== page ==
Our first visitors, Dorothy and the Princess Bride, arrived promptly at 4:33 pm. It was a full hour later before any more kids came calling and another hour before the rush really began. After our first couple doorbell ringers had arrived, I shut the Bug in the kitchen to stop her from barking away visitors and rushing the door. She likes to protect her territory and, Halloween or no Halloween, she had her own plan for scaring off any visitors and that just wouldn't do.

Finally around 6:45 pm Craze arrived. He quickly pulled the rubber mask over his head and the collar of his dress shirt and found the Dracula cape in the front closet. Pushing an eyeball ring onto his finger, he grabbed our boom box and rigged it up on the front porch to play scary music.

The next time the doorbell rang, he'd be ready. And as soon as the next set of footsteps fell on the front porch, he sprang into action. Opening the door to the unsuspecting kids, he moaned at them in a loud, fiendish voice, "What do you WAAANT?"

"Candy," was what most of the kids replied, laughing at their unexpected, scary host. One smart alec forgot about the candy and offered up a more demonic request, actually asking Craze for his very soul!

"OK, here you go," Craze would reply in a gravelly tone, handing out the peanut butter cups, crunch bars and assorted other goodies from the skull platter. "Now get out of here and LEAVE ME ALONE!" And then just for effect, as the giggling kids made their retreat down the front steps towards the safety of their grinning parents, he'd yell again as an agonizing afterthought, "and DON'T COME BACK!"

This repeated drama went on for the next hour or so, and it made me laugh with each performance. I'd relinquished my candy-giving duties to someone more capable than I and instead sat on the couch with the Bug. Every time the doorbell rang, the kids got candy and the Bug got cheese if she didn't bark or make a move to rush the door. Give our dog cheese, and she's putty in your hands.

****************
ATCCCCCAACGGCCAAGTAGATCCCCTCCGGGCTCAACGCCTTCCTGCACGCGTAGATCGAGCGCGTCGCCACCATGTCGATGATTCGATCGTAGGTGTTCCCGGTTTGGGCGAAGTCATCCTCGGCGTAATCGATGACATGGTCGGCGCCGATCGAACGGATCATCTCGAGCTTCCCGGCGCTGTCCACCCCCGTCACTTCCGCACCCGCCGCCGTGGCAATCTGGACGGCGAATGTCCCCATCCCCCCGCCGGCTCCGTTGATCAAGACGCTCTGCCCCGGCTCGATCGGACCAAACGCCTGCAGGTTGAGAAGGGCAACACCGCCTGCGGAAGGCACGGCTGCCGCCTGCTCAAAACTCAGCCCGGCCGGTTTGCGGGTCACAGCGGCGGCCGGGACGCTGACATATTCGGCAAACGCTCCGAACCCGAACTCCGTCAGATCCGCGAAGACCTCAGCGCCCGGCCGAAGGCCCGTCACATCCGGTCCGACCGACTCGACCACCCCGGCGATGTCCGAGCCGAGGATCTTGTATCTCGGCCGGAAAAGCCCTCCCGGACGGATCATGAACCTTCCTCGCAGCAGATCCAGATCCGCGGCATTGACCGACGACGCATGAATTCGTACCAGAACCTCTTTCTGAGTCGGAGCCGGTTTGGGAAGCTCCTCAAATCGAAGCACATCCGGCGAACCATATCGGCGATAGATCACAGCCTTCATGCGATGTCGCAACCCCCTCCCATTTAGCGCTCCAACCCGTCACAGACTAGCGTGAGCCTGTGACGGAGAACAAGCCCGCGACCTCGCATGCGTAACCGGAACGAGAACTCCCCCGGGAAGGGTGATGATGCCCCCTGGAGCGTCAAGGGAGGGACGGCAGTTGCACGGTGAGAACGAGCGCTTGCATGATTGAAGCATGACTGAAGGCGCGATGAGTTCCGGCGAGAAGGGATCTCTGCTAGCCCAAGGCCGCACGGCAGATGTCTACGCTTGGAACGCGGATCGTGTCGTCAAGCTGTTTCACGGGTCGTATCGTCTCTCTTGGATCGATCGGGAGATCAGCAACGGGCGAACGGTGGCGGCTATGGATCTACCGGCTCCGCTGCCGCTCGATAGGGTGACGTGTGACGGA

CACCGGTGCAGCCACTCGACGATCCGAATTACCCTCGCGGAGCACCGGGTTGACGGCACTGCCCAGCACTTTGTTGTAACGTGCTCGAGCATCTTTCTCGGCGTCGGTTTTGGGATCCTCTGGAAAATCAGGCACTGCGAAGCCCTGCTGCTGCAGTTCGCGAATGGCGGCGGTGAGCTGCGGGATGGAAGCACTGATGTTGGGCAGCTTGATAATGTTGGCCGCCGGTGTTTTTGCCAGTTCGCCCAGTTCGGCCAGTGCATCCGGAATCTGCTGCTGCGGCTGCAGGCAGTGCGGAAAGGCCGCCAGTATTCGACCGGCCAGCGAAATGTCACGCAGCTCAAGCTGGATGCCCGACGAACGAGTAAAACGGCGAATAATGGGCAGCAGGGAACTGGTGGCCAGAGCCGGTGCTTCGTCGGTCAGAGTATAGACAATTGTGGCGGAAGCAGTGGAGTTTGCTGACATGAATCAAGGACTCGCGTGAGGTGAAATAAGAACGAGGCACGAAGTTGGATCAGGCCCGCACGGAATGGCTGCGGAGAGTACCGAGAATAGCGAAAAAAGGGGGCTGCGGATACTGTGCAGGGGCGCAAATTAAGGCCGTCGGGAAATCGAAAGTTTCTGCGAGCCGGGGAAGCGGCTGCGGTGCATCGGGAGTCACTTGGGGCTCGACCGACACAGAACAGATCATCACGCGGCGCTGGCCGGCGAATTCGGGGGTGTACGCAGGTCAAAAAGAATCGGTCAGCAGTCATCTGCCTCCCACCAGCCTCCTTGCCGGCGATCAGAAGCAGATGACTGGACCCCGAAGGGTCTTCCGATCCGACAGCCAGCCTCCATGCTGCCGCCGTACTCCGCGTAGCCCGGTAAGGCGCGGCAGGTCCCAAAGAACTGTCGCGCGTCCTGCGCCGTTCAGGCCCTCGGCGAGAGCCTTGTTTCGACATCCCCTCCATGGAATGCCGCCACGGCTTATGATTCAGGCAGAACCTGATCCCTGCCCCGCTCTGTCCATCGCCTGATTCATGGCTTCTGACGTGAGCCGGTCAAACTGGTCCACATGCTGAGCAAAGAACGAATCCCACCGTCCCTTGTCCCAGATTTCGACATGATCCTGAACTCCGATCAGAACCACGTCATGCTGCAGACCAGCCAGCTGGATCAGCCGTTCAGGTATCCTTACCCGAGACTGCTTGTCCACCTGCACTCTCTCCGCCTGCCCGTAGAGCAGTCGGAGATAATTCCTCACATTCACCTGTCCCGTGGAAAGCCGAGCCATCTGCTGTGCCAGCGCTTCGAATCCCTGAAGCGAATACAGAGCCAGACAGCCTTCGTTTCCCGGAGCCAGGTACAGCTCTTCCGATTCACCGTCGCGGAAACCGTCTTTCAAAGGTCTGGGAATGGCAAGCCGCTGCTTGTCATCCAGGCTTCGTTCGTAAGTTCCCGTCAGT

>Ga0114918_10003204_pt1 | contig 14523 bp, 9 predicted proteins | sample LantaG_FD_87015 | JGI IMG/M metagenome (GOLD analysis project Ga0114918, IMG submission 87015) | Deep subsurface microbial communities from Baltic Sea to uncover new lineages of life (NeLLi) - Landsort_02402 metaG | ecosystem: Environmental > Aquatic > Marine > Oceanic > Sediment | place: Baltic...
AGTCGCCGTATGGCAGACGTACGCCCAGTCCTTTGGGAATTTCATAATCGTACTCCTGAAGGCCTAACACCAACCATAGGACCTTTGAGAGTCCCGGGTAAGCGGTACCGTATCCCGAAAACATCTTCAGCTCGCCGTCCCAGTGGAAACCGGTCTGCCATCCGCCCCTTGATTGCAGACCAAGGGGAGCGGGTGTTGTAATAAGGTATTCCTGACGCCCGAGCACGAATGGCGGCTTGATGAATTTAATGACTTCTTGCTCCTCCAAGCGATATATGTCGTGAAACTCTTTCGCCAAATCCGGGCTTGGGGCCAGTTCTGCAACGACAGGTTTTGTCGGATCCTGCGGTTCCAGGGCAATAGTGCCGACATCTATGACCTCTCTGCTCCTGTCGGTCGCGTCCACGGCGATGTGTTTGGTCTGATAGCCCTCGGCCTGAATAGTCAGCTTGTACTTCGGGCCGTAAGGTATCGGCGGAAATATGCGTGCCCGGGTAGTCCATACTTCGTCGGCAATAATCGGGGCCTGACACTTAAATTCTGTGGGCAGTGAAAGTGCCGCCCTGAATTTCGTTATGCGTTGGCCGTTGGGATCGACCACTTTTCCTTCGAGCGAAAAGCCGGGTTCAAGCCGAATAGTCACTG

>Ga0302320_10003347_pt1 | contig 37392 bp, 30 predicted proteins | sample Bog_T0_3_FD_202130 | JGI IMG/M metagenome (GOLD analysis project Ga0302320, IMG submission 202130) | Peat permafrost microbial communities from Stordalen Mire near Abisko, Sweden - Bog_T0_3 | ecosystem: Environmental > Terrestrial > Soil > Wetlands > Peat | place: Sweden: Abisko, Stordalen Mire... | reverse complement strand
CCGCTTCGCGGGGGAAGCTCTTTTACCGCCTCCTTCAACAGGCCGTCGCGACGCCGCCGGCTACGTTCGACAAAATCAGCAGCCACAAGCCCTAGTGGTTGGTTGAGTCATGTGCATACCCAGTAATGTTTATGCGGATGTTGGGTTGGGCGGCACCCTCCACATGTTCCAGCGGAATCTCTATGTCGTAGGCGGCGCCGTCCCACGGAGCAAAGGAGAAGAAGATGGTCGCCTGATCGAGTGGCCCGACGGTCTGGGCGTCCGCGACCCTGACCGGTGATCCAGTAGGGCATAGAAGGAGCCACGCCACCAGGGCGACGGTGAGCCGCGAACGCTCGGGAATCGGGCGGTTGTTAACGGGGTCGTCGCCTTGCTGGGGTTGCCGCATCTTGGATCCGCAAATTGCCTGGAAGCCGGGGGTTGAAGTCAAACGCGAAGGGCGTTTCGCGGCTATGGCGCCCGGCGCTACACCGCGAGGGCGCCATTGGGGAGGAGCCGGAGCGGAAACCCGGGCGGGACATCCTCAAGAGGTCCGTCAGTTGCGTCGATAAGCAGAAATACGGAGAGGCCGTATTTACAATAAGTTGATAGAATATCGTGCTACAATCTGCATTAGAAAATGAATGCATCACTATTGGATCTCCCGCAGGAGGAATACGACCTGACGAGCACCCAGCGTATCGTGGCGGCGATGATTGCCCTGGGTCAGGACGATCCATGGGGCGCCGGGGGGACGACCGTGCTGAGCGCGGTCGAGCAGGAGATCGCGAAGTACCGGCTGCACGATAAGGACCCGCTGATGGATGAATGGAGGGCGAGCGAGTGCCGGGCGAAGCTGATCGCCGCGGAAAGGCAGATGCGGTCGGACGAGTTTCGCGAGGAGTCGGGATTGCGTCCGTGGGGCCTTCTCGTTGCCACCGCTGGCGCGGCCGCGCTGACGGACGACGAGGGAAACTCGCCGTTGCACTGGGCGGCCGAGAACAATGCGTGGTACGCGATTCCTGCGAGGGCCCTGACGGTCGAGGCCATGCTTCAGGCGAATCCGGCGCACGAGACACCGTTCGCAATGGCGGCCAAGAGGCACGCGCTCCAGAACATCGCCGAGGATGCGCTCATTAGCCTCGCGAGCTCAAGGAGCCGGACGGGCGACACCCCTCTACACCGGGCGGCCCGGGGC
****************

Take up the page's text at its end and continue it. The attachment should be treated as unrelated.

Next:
Around 8pm, the number and frequency of visitors dropped drastically. And it was a good thing too, as we were on our last bag of candy. Craze and I finally sat down to eat some sandwiches, his mask pulled back over the top of his head but still at the ready should any stragglers appear. Finally after a few last-minute arrivals, Craze reluctantly closed up shop at 9pm, turning off the green lights and blinking skull eyeballs and locking up for the night.

Later that evening, I overheard him talking to his brother in Ohio on the phone. He was recounting all his decorative efforts and how he'd made the kids squeal. And over and over, he kept repeating that next year's tableau would be bigger, better and scarier.

Hello K-Mart. Here we come.